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crazy_bull 

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I haven't used Bayvarol or Apistan for 4 yrs and had some spare strips in my shed so thought I'd see if my mites were still resistant.

I put a handful of bee's in a tub with a mesh floor with a suspended strip of Bayvarol inside and left for a day.

The result was 23 dead mites.

I then put then drowned the bee's in water with a dash of washing up liquid and seived the resulting mess and found 1 further mite, so think i had a pretty good result that mine are ready for a change of attack. So had a quick search for who was the cheapest for Bayvarol and found:

http://www.chemistdirect.co.uk/bayvarol-strips_1_18190.html


Never used them and have no connections but have ordered 5 packs to give the mites a quick dose.

I will still follow up with a winter dose of oxalic acid, but thought everyone might like to know that resistance does seem to disappear over time.

4 years ago i did a similar test and had something like 3 mites drop when treated with bayvarol and 20+ when drowned and seived.


C B
 

Meg 

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Good for you for testing.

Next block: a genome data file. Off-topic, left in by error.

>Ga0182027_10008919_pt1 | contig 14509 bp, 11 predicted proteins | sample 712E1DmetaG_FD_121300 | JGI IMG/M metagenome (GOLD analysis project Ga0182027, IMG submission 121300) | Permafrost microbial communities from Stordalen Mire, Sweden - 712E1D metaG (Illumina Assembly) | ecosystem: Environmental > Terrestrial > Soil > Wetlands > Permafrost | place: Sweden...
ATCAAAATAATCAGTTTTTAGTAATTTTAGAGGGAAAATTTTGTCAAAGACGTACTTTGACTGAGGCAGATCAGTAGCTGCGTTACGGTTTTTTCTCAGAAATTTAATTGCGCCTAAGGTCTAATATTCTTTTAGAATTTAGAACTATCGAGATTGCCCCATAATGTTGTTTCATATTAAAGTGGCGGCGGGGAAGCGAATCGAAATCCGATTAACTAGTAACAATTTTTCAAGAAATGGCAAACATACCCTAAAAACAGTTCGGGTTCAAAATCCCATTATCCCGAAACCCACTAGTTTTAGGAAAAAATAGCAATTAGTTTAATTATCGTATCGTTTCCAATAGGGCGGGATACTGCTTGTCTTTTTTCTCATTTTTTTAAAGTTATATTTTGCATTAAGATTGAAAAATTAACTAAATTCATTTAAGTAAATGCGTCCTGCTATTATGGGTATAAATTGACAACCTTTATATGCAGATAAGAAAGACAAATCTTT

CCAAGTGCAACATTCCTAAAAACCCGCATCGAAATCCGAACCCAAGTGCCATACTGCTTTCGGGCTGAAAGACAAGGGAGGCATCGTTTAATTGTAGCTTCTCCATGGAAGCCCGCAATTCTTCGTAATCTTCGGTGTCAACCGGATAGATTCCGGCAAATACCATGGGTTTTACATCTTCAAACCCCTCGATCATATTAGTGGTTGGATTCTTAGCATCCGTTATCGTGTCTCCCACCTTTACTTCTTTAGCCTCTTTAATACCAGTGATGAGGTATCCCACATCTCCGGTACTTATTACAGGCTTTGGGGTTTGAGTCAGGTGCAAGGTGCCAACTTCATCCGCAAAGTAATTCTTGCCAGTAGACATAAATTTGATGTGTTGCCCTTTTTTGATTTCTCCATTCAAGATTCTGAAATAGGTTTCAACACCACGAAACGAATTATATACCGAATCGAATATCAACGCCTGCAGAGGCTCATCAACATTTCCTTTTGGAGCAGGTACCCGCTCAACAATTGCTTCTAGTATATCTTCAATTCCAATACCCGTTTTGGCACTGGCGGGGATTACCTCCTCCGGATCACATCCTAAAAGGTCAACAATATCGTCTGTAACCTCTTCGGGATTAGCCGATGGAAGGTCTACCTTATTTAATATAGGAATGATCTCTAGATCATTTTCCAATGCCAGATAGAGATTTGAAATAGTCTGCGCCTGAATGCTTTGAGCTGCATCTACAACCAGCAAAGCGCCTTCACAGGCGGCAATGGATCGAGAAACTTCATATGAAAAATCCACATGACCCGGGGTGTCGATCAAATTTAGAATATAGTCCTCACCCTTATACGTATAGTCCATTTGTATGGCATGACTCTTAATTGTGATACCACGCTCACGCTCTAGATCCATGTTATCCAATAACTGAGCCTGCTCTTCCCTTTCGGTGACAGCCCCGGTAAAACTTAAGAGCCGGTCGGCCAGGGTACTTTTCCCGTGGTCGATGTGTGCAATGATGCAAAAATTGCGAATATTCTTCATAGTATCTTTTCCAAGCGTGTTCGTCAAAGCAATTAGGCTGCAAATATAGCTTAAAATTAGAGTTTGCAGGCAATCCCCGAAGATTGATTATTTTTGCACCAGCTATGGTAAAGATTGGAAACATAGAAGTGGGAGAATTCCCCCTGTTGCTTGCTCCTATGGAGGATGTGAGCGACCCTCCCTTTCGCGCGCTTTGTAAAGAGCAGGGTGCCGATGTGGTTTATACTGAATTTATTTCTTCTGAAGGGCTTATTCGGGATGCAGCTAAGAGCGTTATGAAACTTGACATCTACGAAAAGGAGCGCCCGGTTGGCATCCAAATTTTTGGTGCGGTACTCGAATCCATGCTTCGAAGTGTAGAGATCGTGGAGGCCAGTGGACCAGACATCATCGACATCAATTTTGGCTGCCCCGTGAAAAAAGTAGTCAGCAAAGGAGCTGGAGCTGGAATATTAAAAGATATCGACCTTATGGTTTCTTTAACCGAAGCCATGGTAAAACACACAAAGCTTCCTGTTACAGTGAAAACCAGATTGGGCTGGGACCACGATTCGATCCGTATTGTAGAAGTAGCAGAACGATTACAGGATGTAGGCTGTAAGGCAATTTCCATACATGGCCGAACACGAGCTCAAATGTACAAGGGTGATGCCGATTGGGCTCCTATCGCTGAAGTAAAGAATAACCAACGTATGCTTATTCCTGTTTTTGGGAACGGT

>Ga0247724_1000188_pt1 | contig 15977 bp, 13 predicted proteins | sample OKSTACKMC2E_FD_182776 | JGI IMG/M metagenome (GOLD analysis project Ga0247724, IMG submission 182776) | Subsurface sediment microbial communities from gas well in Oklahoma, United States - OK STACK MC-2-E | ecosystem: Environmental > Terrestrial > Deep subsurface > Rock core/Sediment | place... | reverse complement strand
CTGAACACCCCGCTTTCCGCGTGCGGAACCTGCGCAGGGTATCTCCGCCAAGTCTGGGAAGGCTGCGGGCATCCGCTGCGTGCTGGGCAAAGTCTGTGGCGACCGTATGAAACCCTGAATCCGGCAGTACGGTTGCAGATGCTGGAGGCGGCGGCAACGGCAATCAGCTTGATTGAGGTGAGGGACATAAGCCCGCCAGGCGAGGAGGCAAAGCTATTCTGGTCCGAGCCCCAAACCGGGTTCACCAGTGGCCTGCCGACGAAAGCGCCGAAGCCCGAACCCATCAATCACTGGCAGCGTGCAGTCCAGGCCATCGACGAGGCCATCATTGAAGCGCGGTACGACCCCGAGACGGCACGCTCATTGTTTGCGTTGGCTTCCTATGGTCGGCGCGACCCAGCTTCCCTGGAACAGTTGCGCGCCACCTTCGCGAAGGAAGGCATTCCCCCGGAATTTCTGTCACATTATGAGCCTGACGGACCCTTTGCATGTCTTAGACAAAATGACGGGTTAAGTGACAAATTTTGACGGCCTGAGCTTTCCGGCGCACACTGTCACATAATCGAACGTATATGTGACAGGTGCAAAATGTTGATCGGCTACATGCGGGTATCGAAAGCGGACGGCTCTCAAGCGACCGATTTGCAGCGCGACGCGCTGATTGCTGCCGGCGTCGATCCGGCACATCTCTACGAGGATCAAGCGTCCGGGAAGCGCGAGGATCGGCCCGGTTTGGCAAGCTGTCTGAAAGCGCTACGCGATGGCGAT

I too have not used it for a number of years, but I am concerned that there are still alot of people near me who still do use it (and never stopped). At the moment I am still sticking with thymol based products as I am assuming that my bees will pick up my neighbours bayvarol treated and therefore resistant ones. I have quite a few hives as well and don't fancy testing resistance in all of them this year!

Does anyone else out there wish that Bayvarol/Apistan had been withdrawn from the market completely several years ago so that no-one could use it? We might all be able to have it back in our armoury against the mite again by now.


Meg
 

rae 

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This is good news - and I agree that there needs to be a concerted effort to switch products on a regular basis. Eventually the mites will no doubt tolerate thymol, and it would be good to clobber them with something they haven't seen for 10 years.
 

MuswellMetro 

Queen Bee
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This is good news - and I agree that there needs to be a concerted effort to switch products on a regular basis. Eventually the mites will no doubt tolerate thymol, and it would be good to clobber them with something they haven't seen for 10 years.
the FAQ question 17 on the Apiguard site actual suggest that

http://www.vita-europe.com/en/APIGUARD FAQs 2009.pdf
 

oliver90owner 

Queen Bee
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Q19 is more revealing, but one has to draw one's own conclusion as to the actuat probability of thymol resisstance in the near future. It does appear they are saying very unlikely, just not possible to be 100% sure.

Regards, RAB
 

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